2. As ministers of the new covenant these apostles both behold and reflect the glory of the risen Christ, who is the image of God.
  3. Transformation into the “image” means that the apostles are being conformed to the “image of Christ”—that is, specifically to the pattern of his sufferings, death and resurrection. This brings the passage back in line with the other texts that I considered in the first piece (Rom. 8:29; Phil. 3:10-11; 1 Cor. 15:42-49).
  4. The phrase “from glory to glory” refers not to the transition from the fading glory of the old covenant to the greater glory of the new covenant but to the transition from the present reflected glory of the new covenant to the “eternal weight of glory” that the suffering apostles will attain at the parousia.
  5. The transformation applies only to a restricted set of believers—those who are “heirs of Christ”, who suffer as Christ suffered, who are conformed to the image of the firstborn from the dead.
  6. So the argument on 2 Corinthians 3:1-4:6 is that the new covenant is being written on the hearts of the Corinthian believers through the ministry of a group of apparently weak, afflicted and humiliated Jewish apostles, who are being transformed through their suffering into the image of the crucified and risen Lord.
  7. The suffering of the apostles is integral to and instrumental in the eschatological transition from the old age of pagan domination to the age of YHWH’s rule over the nations through his Son.

So I think I’m back where I started. At least for the time being.

Philip Ledgerwood | Thu, 03/02/2017 - 14:38 | Permalink

This is why I’m glad nobody reads my blog. If I am undecided on something, or decide later that I’m wrong, I just shrug my shoulders and forget about it because maybe 3 people in the world saw it. You actually have to write something explaining yourself.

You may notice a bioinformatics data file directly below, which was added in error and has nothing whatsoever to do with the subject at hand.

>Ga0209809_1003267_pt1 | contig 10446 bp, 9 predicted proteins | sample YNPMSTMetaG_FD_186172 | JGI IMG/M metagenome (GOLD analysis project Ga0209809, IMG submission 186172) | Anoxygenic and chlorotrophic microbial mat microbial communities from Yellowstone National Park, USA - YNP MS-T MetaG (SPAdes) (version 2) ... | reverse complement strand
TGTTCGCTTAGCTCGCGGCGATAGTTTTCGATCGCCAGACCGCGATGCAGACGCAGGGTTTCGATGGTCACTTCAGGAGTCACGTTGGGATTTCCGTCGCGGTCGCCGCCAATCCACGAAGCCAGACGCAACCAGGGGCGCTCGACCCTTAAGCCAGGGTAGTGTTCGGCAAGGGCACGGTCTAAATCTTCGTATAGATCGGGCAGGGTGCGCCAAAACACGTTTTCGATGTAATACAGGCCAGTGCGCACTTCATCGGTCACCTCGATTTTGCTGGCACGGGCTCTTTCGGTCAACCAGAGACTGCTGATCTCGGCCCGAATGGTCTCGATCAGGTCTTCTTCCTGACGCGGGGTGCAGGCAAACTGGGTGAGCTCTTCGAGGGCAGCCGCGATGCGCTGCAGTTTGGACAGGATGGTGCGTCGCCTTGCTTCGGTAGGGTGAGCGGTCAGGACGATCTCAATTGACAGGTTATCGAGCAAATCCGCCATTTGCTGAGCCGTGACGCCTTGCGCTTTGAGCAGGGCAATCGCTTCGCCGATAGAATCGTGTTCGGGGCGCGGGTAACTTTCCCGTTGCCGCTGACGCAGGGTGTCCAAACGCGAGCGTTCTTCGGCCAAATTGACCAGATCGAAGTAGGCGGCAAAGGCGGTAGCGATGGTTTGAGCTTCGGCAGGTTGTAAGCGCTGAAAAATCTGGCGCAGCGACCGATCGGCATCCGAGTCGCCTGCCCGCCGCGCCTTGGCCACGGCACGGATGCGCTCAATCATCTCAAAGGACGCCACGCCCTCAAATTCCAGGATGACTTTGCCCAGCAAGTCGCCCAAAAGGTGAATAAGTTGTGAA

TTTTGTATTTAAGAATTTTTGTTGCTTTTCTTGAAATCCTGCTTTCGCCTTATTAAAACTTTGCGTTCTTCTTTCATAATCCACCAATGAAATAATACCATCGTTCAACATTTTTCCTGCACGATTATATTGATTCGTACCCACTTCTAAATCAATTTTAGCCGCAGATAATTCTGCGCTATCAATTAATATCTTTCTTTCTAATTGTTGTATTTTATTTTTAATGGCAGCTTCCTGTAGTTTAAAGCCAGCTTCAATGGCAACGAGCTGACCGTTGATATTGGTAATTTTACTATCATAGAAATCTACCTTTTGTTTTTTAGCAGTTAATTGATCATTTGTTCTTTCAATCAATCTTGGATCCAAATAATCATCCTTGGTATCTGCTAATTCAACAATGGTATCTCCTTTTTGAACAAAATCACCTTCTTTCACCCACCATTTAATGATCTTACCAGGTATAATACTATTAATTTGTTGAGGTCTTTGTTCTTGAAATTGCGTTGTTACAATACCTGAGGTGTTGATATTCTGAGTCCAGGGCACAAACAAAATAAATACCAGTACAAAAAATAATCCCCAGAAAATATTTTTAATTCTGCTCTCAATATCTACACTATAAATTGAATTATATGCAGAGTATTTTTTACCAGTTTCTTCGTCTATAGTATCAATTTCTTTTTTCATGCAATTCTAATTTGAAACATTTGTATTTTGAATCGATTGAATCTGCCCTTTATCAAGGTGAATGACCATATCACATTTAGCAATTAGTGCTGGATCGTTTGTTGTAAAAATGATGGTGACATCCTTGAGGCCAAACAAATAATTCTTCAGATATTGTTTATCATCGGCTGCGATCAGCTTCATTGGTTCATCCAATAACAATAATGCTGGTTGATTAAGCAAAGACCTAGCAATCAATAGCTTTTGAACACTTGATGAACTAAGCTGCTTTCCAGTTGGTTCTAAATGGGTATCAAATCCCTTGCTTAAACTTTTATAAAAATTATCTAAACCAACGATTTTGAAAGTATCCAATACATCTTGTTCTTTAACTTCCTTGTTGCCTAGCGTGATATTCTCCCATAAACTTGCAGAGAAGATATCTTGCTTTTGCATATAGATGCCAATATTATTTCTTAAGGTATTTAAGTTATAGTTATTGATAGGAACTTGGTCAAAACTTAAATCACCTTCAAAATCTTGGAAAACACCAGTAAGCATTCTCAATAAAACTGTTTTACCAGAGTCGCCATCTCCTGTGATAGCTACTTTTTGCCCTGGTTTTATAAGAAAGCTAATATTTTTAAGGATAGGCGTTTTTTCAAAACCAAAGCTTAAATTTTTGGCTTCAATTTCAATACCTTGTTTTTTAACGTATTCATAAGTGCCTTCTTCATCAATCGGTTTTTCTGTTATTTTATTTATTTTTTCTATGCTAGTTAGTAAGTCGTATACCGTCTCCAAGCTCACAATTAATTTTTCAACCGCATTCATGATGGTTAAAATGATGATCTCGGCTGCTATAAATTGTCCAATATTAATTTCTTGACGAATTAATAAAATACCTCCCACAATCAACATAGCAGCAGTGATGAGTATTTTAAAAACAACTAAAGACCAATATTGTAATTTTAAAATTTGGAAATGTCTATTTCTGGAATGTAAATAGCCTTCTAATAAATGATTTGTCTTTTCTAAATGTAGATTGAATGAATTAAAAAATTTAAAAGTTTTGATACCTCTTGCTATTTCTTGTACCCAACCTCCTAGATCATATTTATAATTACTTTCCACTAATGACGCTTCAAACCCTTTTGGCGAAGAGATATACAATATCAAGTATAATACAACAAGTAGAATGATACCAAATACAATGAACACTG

You were right in the first place. The overall flow of the passage and its place in the intention of Paul’s letter makes no sense otherwise. Readers ignore pronouns at their peril.

peter wilkinson | Thu, 03/02/2017 - 18:11 | Permalink

Don’t both arguments illustrate the ditch into which narrative historical criticism takes you? It’s certainly an interesting line of thought that Paul is talking exclusively about himself and certain other apostles, and that the pronoun “we” throughout the letter is limited in this way to himself and a few others. It’s interesting to think that none of his experiences are shared by non-apostles either then or now. Whether that leaves us with literature that had or has value for believers then or today is another matter.

The ditch applies for where n.h.c. takes us with the rest of the N.T. It has no direct relevance to anyone today. The interest is purely historical. I’d have thought at some point, it might usefully be asked whether there isn’t a better way of reading 2 Corinthians, and the N.T. in general. The reaction of the pietists to18th century rationalism might be instructive in this regard. Pietism of course is not to be confused with the self-centred piety criticised in the first stab at 2 Coriinthians 3:18.

@peter wilkinson:

It’s interesting to think that none of his experiences are shared by non-apostles either then or now.

That misses the point of the argument. The reason Paul makes these strong claims about the apostles is that he needs to make it clear how they are ministers of a new covenant.